Parental leave in Canada

22. November 2012 - 11:23

Parental leave is one of the most important policies governments can put in place for modern families.

In Canada, mothers can take up to a year of paid leave after the birth of a child, the same as Serbian mothers, but strikingly different from the 12 weeks of unpaid maternity leave available to mothers in the US.

There are two kinds of leave available to Canadian parents after the birth of a child. Maternity leave, available only to mothers, gives women up to 17 weeks of paid leave, either after the birth of a child or during pregnancy, if the mother is unable to work for some reason. Parental leave is an addition 35 weeks, which can be taken after the birth or adoption of a child. Either parent can take parental leave and parents can divide it up between them in any way they want.

However, one difference between Canada and Serbia is that Canadian mothers do not get their full salary while on parental leave. Canadians parents get up to 55% of their average weekly wages up to a maximum of $485.00 CDN per week, while on leave. (The average weekly wage for married Canadian women is about $875.00 per week.) Low-income parents can get a top-up (increased) payment, which can raise their benefit payment up to the maximum of $485.00.

Employers must give mothers (or fathers) their old job back, or an equivalent job with the same pay and benefits, when parental leave is over. Parents can also, of course, negotiate unpaid parental leave with their employers, but employers do not have to guarantee parents their job back after unpaid leave. Most Canadian mothers return to employment sooner or later. Almost 2/3 of Canadian mothers with small children (three years of age or under) work outside the home.

Not all Canadian parents qualify for paid parental leave. In order to qualify, parents must meet the requirements for employment insurance (benefits the government pays to workers who have lost their jobs). That means that in the previous year they must have worked the equivalent of fur full-time months and paid into the Employment Insurance fund through paycheck deductions.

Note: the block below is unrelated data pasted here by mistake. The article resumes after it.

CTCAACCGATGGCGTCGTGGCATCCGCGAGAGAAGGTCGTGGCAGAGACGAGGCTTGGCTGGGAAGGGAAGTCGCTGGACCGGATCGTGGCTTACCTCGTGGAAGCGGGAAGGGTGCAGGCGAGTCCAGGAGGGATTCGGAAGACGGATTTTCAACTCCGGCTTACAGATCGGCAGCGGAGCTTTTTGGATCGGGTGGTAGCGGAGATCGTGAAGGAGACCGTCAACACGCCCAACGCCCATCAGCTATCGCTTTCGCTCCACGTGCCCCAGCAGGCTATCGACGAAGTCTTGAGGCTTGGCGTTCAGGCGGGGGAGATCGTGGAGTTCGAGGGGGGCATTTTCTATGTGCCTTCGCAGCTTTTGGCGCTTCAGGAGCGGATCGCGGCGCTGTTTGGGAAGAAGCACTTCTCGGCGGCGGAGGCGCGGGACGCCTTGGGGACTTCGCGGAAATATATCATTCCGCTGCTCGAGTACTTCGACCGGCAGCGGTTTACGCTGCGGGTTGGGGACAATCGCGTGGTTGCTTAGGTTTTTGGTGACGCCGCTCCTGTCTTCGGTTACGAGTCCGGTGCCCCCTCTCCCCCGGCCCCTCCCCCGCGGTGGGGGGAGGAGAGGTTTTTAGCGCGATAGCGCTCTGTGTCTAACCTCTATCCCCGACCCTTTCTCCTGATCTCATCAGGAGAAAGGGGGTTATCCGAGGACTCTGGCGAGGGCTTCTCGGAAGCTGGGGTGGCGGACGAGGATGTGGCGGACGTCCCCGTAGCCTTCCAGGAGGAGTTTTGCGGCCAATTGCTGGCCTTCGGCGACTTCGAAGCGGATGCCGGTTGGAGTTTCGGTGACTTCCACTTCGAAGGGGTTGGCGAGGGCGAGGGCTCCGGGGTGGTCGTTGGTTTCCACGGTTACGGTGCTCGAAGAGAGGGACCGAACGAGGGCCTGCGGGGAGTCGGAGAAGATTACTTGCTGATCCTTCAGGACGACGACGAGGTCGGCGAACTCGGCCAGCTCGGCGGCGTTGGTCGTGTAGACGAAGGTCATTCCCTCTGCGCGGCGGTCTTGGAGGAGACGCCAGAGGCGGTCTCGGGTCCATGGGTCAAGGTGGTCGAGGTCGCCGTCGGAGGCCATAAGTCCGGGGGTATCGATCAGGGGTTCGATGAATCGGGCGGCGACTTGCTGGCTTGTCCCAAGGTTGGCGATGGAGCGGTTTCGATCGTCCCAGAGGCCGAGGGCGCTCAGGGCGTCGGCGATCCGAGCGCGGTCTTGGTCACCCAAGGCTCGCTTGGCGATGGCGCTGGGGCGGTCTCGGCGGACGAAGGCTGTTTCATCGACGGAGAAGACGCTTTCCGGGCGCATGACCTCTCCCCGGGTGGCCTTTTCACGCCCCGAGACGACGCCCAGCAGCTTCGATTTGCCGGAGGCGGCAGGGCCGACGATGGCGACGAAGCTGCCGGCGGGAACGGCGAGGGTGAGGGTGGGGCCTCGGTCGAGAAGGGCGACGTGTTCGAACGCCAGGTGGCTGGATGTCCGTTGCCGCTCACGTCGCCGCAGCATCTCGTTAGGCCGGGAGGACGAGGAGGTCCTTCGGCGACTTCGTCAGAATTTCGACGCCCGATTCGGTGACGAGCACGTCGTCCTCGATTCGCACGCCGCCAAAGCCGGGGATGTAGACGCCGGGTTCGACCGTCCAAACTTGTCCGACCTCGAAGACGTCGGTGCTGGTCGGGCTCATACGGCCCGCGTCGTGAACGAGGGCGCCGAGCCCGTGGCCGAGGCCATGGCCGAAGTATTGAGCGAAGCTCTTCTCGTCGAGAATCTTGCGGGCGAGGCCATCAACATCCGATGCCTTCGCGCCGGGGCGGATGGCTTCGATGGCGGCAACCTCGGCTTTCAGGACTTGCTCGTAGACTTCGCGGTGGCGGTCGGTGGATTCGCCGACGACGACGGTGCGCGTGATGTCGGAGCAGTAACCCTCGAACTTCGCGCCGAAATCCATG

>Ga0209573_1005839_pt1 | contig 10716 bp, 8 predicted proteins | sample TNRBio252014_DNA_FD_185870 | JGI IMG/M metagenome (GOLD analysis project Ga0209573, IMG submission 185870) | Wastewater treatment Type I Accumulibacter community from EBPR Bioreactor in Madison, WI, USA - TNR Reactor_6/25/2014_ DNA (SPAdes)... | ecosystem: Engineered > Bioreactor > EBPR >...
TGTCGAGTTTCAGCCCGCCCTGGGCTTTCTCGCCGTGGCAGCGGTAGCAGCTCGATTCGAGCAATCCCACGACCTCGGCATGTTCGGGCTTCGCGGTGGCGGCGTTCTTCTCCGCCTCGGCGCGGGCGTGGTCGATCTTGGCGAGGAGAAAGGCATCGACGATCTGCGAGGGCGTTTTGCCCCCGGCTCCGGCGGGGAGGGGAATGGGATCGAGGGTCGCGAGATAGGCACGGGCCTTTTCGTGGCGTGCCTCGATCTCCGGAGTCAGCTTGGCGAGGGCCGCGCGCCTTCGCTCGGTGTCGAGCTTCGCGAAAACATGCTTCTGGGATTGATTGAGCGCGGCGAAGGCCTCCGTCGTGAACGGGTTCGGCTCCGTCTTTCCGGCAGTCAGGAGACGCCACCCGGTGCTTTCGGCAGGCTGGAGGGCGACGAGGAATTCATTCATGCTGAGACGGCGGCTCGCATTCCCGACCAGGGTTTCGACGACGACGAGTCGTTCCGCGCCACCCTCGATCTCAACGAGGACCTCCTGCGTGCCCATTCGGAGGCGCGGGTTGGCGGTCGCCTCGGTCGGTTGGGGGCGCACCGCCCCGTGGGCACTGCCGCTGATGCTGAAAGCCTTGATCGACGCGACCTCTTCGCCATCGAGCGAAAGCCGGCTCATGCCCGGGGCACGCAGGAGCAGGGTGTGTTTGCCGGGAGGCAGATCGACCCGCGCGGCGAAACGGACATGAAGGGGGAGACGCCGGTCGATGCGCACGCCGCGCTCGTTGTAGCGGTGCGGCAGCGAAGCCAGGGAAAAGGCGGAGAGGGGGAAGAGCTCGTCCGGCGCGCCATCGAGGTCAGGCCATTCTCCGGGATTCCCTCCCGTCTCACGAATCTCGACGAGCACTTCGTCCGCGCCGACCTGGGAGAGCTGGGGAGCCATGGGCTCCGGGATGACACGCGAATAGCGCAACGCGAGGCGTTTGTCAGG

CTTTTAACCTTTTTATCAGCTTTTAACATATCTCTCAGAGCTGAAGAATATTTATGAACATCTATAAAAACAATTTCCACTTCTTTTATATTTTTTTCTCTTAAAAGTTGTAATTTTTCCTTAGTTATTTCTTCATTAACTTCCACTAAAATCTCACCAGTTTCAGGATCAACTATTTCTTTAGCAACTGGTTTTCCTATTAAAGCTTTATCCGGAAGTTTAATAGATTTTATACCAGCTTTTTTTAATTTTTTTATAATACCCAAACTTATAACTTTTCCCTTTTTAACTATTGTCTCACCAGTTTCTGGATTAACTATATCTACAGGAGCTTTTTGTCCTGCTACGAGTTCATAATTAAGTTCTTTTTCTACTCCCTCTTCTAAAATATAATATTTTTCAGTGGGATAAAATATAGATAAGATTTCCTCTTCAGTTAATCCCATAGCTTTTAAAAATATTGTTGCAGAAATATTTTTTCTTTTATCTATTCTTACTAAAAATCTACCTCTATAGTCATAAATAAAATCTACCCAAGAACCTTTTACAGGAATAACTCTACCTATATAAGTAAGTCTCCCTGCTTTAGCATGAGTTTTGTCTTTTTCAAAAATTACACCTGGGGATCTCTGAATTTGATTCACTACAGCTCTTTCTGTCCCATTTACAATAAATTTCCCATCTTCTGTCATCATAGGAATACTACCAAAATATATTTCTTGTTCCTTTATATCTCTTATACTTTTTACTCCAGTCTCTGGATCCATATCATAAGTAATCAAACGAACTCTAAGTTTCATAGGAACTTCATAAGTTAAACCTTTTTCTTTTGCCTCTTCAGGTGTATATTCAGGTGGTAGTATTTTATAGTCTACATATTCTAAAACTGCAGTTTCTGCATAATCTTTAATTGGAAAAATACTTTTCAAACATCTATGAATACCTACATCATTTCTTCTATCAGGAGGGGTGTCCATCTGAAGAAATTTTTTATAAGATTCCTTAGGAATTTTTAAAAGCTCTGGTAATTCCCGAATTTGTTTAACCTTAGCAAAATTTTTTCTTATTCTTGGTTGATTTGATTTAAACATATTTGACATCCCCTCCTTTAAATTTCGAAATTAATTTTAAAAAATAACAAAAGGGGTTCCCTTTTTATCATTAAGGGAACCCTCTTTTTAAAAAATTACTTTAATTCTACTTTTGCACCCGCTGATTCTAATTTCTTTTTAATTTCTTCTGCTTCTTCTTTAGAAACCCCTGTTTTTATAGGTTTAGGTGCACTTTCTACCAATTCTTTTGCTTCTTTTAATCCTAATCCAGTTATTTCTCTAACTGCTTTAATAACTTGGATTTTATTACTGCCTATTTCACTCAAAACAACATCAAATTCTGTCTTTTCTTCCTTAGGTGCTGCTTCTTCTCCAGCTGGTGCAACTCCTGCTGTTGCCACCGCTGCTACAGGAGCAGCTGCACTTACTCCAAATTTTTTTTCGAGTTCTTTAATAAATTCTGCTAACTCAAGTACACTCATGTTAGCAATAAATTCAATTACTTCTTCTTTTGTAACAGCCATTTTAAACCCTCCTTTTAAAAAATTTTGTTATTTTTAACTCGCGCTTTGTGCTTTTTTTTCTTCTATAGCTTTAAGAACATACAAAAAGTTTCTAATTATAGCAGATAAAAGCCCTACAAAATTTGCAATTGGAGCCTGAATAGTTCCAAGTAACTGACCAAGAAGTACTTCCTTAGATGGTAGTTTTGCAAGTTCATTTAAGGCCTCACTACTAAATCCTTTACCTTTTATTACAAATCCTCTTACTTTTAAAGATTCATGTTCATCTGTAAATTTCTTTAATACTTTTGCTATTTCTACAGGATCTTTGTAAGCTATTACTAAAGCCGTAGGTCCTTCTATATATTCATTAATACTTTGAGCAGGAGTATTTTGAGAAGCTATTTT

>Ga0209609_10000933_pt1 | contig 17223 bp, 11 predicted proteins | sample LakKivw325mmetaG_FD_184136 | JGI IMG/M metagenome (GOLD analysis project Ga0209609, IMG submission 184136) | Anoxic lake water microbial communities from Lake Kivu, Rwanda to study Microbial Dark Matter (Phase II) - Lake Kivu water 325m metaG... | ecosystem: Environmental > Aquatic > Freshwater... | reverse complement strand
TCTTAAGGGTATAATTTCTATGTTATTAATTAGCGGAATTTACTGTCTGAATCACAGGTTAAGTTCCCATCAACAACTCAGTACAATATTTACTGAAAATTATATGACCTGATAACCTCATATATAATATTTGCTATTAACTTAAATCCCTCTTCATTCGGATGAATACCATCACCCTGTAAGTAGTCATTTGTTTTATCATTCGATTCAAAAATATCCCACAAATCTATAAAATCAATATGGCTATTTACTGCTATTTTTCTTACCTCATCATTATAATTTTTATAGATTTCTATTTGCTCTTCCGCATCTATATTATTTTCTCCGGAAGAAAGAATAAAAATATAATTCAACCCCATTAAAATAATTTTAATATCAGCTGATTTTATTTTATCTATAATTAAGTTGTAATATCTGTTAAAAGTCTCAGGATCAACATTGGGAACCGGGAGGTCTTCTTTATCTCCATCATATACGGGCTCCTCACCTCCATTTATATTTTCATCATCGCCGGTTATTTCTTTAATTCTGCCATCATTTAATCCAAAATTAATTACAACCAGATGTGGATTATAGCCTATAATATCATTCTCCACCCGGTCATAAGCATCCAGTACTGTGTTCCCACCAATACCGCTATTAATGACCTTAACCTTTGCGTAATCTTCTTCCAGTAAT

In Canada, the vast majority of parental leave is taken by mothers. The average length is 44 weeks. However, the number of fathers taking parental leave has increased from 3% to 27% in the past decade. Most of the increase in paternal leave has been in the province of Quebec, which offers “Daddy Days”, five weeks of parental leave that can only be taken by the father. In Quebec about 75% of eligible fathers take paid parental leave compared to 11% in the rest of Canada. Ten years ago, only 3% of Canadian fathers took paid leave after the birth of a baby. Many fathers also take a week or two of vacation time and some take unpaid leave.

I believe there are several advantages to Canada’s parental leave policies. One is that allowing mothers (or fathers) to be at home to care for babies reduces the need for infant day care, which is very, very expensive to provide with adequate quality. Another advantage is that longer maternity leave makes it easier for more mothers to breastfeed for longer. Research by two Canadian economists shows that the average length of breastfeeding did, in fact, increase after Canada increased the maximum length of parental leave to one year.

I also think that making parental leave available to fathers as well as mothers gives families more options, which is important now that so many mothers play an important role in providing for their families. Currently, almost 30% of Canada women earn higher wages than their husbands/partners. So for some families, having the father take some of the later months of parental leave makes the most economic sense. I am also in favour of any policies that are likely to increase the amount of time fathers spend looking after young children.

One policy I hope to see in Canada some day is the legislated right to work part-time, as is the case in the Netherlands. What I mean is that, within reason, employers would have to accommodate parents, or anyone else, who wanted to switch from full-time to part-time work or to return to work on a part-time basis after parental leave. That kind of policy would be a great help to parents trying to balance their work and caregiving responsibilities. And modern parents definitely need help with that.